Now one of only a small handful of cemeteries remaining in San Francisco, the tiny burial ground at mission Dolores was once part of a much larger cemetery, the final resting place of city founders, criminals, and thousands of Ohlone Native Americans.
Officially known as the San Francisco de Asís cemetery, the oldest cemetery in San Francisco (adjoining the oldest building in the city, Mission Dolores) originally ran all the way to what is now Church Street and into 16th Street. The mission was established in 1776, long before the small town of San Francisco became flooded with gold seekers, and expanded into the dunes to surround the site. In several stages, beginning in 1889 the cemetery plot size was reduced, in some cases moving remains into mass graves, in others relocating them to other cemeteries, until finally the modest site is all that now remains.
The unmarked burial sites of the approximately 5,000 Ohlone natives who were buried at the Mission are remembered with a statue of a Mohwok maiden, Kateri Tekawitha, inscribed with the message “In prayerful memory of our faithful Indians,” as well as plantings of native plants and an example of a Native reed house.
Notable San Franciscans buried at Mission Dolores include the first Mexican governor of Alta California, Captain Luis Arguello, Don Francisco De Haro, the first alcalde (mayor) of San Francisco, and William Leidesdorf, one of the city’s early influential businessmen. Less glamorous but no less notorious in their time, the Mission cemetery is also home to victims of the city’s Committees of Vigilance - ruthless crusaders against the crime rampant in the city’s early days. The boxer and ballot box stuffer James Yankee Sullivan, the politician and assassin* James P Casey (who was hung along with his cohort the gambler Charles Cora by the supporters of newspaper publisher and social reformer James King of William whom he shot) and the notorious madam Arabella (wife of Charles) are all interred at the Mission. The grave and spectacular monument of James King of William was moved out of San Francisco along with most other cemeteries in the early 1900s and can still be toured at its new location at Cypress Lawn Memorial Park. The garden-like cemetery has been restored recently and is open to visitors through the Mission gift shop.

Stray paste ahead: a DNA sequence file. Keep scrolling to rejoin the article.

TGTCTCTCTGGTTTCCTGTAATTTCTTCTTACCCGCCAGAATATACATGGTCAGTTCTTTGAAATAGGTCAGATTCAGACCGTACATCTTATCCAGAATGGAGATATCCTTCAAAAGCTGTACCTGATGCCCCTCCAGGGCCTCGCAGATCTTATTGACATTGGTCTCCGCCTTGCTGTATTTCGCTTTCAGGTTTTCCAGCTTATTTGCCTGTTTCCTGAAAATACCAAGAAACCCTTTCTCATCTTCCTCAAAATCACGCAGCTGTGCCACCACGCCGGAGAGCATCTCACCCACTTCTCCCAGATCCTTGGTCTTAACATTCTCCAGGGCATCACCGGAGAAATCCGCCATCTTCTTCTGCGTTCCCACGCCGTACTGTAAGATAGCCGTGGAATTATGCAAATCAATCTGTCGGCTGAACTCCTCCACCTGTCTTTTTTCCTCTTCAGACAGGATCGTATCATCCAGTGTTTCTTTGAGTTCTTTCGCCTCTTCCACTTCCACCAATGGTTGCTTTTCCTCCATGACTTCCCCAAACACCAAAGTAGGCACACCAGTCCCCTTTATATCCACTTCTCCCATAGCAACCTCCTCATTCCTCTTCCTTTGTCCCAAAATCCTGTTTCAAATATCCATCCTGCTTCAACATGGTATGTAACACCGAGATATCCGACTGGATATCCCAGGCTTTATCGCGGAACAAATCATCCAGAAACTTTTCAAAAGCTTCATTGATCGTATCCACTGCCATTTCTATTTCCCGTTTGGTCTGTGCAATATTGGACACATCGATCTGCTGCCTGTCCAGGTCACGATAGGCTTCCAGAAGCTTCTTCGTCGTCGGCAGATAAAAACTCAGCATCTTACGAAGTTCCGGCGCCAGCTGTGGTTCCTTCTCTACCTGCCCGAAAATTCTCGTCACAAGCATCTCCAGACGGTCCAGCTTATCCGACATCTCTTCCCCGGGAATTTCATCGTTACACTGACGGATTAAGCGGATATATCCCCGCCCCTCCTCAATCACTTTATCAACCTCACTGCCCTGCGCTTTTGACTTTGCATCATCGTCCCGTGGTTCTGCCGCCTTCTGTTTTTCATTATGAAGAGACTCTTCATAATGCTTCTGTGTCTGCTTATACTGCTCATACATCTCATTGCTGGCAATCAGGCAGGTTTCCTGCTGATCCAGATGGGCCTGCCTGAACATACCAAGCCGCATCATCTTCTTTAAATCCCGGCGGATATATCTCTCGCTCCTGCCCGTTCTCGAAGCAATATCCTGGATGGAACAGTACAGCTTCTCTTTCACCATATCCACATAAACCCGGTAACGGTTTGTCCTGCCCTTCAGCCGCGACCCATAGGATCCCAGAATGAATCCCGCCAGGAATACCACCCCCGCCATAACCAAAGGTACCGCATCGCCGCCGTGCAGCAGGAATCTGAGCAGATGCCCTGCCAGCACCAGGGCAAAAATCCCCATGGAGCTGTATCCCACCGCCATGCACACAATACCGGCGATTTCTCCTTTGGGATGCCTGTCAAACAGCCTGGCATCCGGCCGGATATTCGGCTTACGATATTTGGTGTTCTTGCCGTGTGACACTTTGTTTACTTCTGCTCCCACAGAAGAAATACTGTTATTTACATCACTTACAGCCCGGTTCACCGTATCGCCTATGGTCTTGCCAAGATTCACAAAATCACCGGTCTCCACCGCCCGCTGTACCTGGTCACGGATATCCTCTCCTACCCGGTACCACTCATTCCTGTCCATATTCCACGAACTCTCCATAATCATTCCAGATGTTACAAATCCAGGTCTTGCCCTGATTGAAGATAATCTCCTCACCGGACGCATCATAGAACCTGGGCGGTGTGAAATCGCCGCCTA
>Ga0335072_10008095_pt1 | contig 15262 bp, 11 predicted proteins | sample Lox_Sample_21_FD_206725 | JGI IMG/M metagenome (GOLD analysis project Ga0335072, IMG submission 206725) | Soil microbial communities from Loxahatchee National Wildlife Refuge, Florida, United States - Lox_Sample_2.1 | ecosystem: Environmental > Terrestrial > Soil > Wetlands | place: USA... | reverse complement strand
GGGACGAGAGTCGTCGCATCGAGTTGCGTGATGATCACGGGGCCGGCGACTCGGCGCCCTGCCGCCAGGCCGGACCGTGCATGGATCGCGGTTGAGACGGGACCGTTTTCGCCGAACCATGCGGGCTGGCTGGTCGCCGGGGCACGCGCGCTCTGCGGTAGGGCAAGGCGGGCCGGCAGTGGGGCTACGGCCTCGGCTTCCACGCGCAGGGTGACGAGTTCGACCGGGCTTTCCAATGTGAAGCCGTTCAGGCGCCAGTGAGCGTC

*On May 14, 1856, Casey stopped King in San Francisco and shot him. He died a few days later. Casey was arrested and lynched along with Cora by the San Francisco Vigilance Committee. James King of William was originally buried in Lone Mountain Cemetery, but was later moved to Cypress Lawn Memorial Park after cemeteries were evicted from San Francisco County limits.
Know Before You Go
You have to pay to enter the cemetery on Sundays. It costs $7 ($5 for students/seniors).